Introduction: The objective of this study was to determine whether sex or education level affects the longitudinal rate of cognitive decline in Japanese patients in the Alzheimer's disease Neuroimaging Initiative study with defined mild cognitive impairment (MCI). Methods: We accessed the entire Japanese Alzheimer's Disease Neuroimaging Initiative data set of 537 individuals, among whom 234 had MCI and 149 had Alzheimer's disease. We classified participants into three categories of educational history: (1) low, 0 to 9 years; (2) moderate, 10 to 15 years; and (3) high ≥16 years. We examined the main effects and interactions of visit, sex, and educational achievement on scores for the Clinical Dementia Rating Sum of Boxes, Alzheimer's Disease Assessment Scale–cognitive subscale 13, Mini-Mental State Examination, and Functional Activities Questionnaire in a longitudinal manner. Results: Women with MCI had a significantly faster rate of decline than men over a 3-year period. Highly educated men showed a significantly slower rate of decline than the other groups. Sex differences in the rates of decline remained after stratification by amyloid or apolipoprotein E (APOE) ε4 status but were absent in Alzheimer's disease over a 2-year period. Subtle differences in chronic kidney disease grade affected the rate of decline. A higher Fazekas periventricular hyperintensity score was associated with a lower estimated glomerular filtration rate in women only. Discussion: In patients with MCI, sex and educational history significantly affected the rate of change in cognitive and clinical assessments. Furthermore, a subtle decline in chronic kidney disease grade was associated with a faster rate of decline regardless of amyloid pathology in women.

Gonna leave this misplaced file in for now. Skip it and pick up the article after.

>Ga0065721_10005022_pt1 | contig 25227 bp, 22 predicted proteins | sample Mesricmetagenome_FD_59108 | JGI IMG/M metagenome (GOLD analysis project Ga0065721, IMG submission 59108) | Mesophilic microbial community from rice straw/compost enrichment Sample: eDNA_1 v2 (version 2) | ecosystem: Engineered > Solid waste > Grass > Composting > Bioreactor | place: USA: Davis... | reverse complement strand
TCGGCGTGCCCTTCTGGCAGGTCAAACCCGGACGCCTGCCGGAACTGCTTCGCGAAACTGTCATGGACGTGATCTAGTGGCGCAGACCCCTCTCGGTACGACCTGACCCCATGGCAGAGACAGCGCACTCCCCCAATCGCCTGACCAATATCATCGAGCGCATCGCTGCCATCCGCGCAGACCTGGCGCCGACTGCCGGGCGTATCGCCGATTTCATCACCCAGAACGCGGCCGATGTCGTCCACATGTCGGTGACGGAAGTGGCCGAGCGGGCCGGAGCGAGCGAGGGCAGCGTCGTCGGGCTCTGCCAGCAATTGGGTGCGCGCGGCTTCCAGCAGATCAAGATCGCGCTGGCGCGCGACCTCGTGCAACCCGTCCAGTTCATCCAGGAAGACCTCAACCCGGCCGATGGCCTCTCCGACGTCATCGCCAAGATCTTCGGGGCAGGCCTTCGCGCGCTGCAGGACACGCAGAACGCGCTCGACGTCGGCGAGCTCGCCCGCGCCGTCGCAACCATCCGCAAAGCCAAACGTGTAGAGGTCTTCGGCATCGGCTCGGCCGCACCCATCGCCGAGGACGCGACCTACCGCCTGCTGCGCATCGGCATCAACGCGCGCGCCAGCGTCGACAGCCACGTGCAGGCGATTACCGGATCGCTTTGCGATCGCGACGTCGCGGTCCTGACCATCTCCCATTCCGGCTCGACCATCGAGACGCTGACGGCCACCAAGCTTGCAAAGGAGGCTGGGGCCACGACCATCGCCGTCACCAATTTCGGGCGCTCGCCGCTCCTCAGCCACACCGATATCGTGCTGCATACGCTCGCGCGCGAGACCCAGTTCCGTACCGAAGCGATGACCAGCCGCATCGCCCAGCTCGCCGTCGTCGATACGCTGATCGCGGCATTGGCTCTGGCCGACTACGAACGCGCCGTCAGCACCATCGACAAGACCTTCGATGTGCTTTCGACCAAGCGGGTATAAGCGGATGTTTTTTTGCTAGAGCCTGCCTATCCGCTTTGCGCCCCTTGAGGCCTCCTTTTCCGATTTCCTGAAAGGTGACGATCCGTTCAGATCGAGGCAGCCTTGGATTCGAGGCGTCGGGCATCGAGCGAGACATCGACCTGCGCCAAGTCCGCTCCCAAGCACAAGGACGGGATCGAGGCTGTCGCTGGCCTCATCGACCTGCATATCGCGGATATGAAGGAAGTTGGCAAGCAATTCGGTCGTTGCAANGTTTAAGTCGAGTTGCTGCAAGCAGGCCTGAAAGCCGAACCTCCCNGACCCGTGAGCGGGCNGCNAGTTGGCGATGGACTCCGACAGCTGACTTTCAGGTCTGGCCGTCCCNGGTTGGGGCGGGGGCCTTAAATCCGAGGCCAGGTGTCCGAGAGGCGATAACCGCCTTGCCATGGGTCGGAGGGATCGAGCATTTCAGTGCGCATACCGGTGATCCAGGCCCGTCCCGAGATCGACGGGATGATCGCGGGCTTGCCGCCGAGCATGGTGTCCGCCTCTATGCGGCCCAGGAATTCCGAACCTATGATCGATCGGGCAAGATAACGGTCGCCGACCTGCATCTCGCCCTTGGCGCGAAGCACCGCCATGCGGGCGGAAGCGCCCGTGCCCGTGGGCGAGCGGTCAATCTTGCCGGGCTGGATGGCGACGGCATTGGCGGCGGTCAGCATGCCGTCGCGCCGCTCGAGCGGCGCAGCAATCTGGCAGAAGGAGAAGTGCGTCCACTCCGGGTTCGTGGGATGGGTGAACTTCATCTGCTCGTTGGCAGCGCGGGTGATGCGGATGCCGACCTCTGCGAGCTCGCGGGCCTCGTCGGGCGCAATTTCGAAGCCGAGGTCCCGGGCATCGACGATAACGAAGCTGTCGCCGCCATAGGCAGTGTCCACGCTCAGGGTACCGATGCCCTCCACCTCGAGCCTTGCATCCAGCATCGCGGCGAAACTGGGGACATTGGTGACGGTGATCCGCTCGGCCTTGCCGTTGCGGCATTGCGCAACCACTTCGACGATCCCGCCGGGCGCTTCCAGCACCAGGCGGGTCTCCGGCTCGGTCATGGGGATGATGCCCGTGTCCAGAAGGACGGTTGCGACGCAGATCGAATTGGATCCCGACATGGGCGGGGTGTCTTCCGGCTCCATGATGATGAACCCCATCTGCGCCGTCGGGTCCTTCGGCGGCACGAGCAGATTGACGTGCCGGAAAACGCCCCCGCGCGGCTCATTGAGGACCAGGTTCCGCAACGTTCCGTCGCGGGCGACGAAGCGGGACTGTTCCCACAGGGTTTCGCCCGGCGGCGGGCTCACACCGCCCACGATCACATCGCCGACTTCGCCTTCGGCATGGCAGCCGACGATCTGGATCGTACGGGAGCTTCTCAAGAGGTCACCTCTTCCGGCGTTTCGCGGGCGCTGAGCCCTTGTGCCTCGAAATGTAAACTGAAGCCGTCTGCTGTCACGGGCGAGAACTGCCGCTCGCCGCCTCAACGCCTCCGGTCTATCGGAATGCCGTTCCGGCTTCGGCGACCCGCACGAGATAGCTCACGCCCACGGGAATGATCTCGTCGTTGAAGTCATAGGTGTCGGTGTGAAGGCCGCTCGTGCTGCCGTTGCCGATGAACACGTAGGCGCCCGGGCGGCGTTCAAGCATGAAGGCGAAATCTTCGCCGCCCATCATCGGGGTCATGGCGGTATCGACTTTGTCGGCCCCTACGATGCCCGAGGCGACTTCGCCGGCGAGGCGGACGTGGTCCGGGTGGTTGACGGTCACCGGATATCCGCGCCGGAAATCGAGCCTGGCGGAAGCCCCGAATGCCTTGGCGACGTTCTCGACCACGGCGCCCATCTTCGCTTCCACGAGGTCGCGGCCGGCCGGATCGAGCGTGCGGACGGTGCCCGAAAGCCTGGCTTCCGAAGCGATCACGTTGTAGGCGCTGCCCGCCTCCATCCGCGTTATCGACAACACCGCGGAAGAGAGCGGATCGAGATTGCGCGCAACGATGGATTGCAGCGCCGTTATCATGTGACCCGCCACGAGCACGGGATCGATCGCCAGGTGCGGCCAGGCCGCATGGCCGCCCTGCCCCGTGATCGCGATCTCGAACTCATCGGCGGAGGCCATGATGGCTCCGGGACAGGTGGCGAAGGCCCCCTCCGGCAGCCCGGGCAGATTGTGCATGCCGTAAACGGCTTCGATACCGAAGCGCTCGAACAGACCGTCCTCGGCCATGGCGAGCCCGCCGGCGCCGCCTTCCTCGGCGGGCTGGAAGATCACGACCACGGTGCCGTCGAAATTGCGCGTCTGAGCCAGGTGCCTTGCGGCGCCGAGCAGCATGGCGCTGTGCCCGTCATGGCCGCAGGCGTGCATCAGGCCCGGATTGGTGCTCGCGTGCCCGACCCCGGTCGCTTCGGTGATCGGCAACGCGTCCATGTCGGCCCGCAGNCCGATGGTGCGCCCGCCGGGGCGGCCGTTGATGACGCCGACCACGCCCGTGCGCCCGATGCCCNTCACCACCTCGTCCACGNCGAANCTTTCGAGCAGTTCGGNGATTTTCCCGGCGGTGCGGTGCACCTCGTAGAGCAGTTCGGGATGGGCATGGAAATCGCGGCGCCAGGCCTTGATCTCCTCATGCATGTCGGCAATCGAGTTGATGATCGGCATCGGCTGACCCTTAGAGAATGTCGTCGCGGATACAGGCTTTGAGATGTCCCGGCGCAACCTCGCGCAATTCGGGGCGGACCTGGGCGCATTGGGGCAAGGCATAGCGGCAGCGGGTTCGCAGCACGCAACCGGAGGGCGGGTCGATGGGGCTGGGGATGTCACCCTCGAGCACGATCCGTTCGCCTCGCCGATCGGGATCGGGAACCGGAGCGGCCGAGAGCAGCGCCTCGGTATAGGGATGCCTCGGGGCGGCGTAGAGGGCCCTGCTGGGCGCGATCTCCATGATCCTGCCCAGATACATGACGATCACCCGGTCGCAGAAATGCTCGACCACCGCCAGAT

|Number of pages||10|
|Journal||Alzheimer's and Dementia: Translational Research and Clinical Interventions|
|Publication status||Published - 2018 Jan 1|